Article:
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Women’s Giving Circle of Wheeling Awards Almost $42,000 in Grants

Photo by Linda Comins Representing agencies receiving Women’s Giving Circle’s grants Tuesday are, from left, Laura Ondeck and Jackie Shia, Challenger Learning Center; Kelly Clutter and Kathie Brown, Wheeling Health Right; Tricia Flanigan, YWCA Wheeling; Micah Underwood, Oglebay Institute; Heather Lapp, YWCA Wheeling; Lisa Badia, Greater Wheeling Coalition for the Homeless; Peggy Hickenbottom, National Church Residences of Barnesville; Jordan Harris, Coalition for the Homeless; Libby Strong, SMART Center; Lea Ridenhour, Women’s Giving Circle president; Kathryn Kelly, Oglebay Foundation, and Betsy Bethel-McFarland, Youth Services System.

The Women’s Giving Circle on Tuesday presented grants totaling $41,950 to 11 programs designed to empower women and girls in the community.

Ten area organizations received the gifts during a presentation held at Wheeling Jesuit University’s Center for Educational Technologies. The Women’s Giving Circle, an initiative of the Community Foundation for the Ohio Valley, makes strategic, research-based grants supporting projects that serve women and girls.

Lea Ridenhour, president of the Women’s Giving Circle, spoke of “how wonderful it is to be in a community of women who are so generous.”

Receiving grants in this round of funding are the Challenger Learning Center at Wheeling Jesuit, $4,250; National Church Residences of Barnesville, $5,000; Oglebay Foundation, $2,500; Oglebay Institute, $2,500; SMART Center, $2,475; Greater Wheeling Coalition for the Homeless, $5,000; Wheeling Health Right, $5,000; West Virginia Northern Community College Foundation, $2.500; YWCA Wheeling, two grants for $3,475 and $5,000; and Youth Services System, $5,000.

Jackie Shia, director of the Challenger Learning Center, said its grant will be used for a July 13 event, Little Girls in Space, to increase awareness of the science, technology, engineering and math (STEM) fields for girls in grades K-3. She said the new project extends the center’s Girls in Space Day to a younger group.

In a similar vein, Libby Strong, co-founder of the SMART Center, said the grant will allow its Girls Enjoying Math and Science (GEMS) Camp on June 24-25 to be offered free of charge to all campers. Last year, 19 girls attended the camp.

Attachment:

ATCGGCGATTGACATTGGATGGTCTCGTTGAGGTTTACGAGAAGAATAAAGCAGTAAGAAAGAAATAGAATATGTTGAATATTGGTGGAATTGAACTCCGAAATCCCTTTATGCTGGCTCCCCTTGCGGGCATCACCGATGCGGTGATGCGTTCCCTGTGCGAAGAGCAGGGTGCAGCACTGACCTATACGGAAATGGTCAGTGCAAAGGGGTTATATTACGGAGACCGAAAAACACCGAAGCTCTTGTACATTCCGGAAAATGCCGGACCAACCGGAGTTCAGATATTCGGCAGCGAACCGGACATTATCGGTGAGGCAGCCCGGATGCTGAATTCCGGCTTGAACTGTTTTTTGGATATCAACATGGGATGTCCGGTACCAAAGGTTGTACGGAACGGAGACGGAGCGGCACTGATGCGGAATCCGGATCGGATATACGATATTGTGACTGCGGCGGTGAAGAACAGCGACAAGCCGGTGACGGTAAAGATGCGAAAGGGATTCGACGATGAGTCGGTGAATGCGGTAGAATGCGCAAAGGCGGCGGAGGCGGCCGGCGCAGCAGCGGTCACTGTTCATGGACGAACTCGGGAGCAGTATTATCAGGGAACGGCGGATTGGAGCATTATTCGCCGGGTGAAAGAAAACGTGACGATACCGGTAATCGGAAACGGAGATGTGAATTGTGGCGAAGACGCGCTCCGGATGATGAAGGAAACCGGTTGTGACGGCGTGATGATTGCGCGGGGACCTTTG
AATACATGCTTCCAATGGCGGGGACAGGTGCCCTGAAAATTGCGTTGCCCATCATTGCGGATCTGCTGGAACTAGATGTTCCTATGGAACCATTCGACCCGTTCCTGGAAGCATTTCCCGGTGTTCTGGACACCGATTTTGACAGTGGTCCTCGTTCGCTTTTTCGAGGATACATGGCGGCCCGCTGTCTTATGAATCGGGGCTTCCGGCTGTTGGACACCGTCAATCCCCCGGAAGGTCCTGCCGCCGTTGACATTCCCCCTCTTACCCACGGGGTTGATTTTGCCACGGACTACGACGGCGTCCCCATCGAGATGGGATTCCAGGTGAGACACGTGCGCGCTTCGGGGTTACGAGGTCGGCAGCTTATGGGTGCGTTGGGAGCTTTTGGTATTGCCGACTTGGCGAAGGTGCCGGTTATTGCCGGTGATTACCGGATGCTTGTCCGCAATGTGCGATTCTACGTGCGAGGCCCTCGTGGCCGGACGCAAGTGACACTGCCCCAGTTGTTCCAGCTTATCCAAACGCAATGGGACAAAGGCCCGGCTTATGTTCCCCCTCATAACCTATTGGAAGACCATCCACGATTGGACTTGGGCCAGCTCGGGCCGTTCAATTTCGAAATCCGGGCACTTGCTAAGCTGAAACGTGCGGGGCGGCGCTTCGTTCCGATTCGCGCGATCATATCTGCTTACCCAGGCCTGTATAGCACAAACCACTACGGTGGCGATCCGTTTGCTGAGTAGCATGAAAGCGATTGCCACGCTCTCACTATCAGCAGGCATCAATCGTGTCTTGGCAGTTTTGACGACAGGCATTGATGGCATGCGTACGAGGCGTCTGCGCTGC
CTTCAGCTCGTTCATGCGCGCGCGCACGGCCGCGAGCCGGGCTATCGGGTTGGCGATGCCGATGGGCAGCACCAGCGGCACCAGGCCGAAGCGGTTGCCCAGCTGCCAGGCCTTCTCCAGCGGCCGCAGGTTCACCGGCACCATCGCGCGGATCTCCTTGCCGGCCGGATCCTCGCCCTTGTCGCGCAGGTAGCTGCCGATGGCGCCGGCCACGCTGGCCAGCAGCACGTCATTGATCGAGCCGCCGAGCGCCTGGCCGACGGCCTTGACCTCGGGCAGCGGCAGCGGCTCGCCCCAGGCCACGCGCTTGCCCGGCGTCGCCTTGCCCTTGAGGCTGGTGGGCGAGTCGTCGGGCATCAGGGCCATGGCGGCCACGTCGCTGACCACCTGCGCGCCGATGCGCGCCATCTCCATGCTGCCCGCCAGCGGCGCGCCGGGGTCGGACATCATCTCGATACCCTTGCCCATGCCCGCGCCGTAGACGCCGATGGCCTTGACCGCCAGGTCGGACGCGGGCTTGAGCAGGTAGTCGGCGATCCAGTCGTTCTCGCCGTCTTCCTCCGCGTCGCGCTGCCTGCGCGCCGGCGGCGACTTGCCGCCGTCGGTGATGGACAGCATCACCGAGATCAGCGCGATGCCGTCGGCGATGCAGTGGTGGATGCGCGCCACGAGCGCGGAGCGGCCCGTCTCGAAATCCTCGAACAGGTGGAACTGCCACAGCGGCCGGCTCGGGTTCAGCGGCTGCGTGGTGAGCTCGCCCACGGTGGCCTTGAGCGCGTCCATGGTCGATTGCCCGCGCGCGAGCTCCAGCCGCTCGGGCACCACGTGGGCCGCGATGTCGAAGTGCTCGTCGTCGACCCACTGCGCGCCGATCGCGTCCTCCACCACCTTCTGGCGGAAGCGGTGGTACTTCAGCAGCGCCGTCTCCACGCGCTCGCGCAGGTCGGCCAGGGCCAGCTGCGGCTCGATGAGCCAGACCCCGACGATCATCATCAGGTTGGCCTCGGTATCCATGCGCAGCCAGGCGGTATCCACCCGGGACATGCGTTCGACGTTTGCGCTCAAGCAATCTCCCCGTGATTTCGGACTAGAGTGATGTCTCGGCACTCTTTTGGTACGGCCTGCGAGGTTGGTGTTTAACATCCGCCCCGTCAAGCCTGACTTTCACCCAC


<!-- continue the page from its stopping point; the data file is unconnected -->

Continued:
“It’s really important to make sure girls understand that science, in particular, is not just for boys,” Strong said.

The YWCA’s larger grant will benefit its Youth Empowerment Program to encourage girls to be “active in our community at a very young age,” said Heather Lapp, chief strategic officer.

A 16-member youth advisory board organizes a four-day challenge in which girls choose community service projects, such as lobbying against the state’s “pink tax” on feminine hygiene products.

Tricia Flanigan, director of the YWCA Wheeling’s Family Violence Prevention Program, said the YWCA’s other grant will be used for repairs and upgrades to Judy’s Place, a transitional home in New Martinsville for victims of domestic violence and their children.

Betsy Bethel-McFarland, communications manager of Youth Services System, said its grant will assist transitional living programs at the McCrary and Tuel centers for young people who are aging out of the foster care system or are “couch surfing” because of unstable living situations. Currently, four children, age 3 and younger, are residing with their young mothers at the McCrary house on Wheeling Island, she added.

Lisa Badia, director of the Greater Wheeling Coalition for the Homeless, said its grant will aid a female empowerment program that supports women as they work toward independence. Jordan Harris, program development specialist, said the coalition’s transitional housing program has helped 26 women in the past year.

The grant to National Church Residences will be used to transport uninsured women to cancer treatments, said Peggy Hickenbottom, transportation director. Utilization of the service has doubled in the past year, with 79 women now being served, she said.

Director Kathie Brown said Wheeling Health Right’s grant will enable them to continue the FARMacy initiative to provide fresh, organic produce for female patients who are managing chronic illness. This year, 50 people will participate in the 16-week program, starting in mid-May, she said.

Kathryn Kelly of the Oglebay Foundation said its grant will enable the establishment of a girls golf program at Oglebay Park, the first of its kind in West Virginia.

Micah Underwood, development director of Oglebay Institute, said its grant will provide tuition assistance for girls to attend summer camps. The institute awarded 200 scholarships last year, assisting every qualified applicant. “It’s truly incredible to say ‘yes’ to people who are going to benefit from camps,” she said.

The WVNCC Foundation’s grant will be utilized for emergency assistance for female students.


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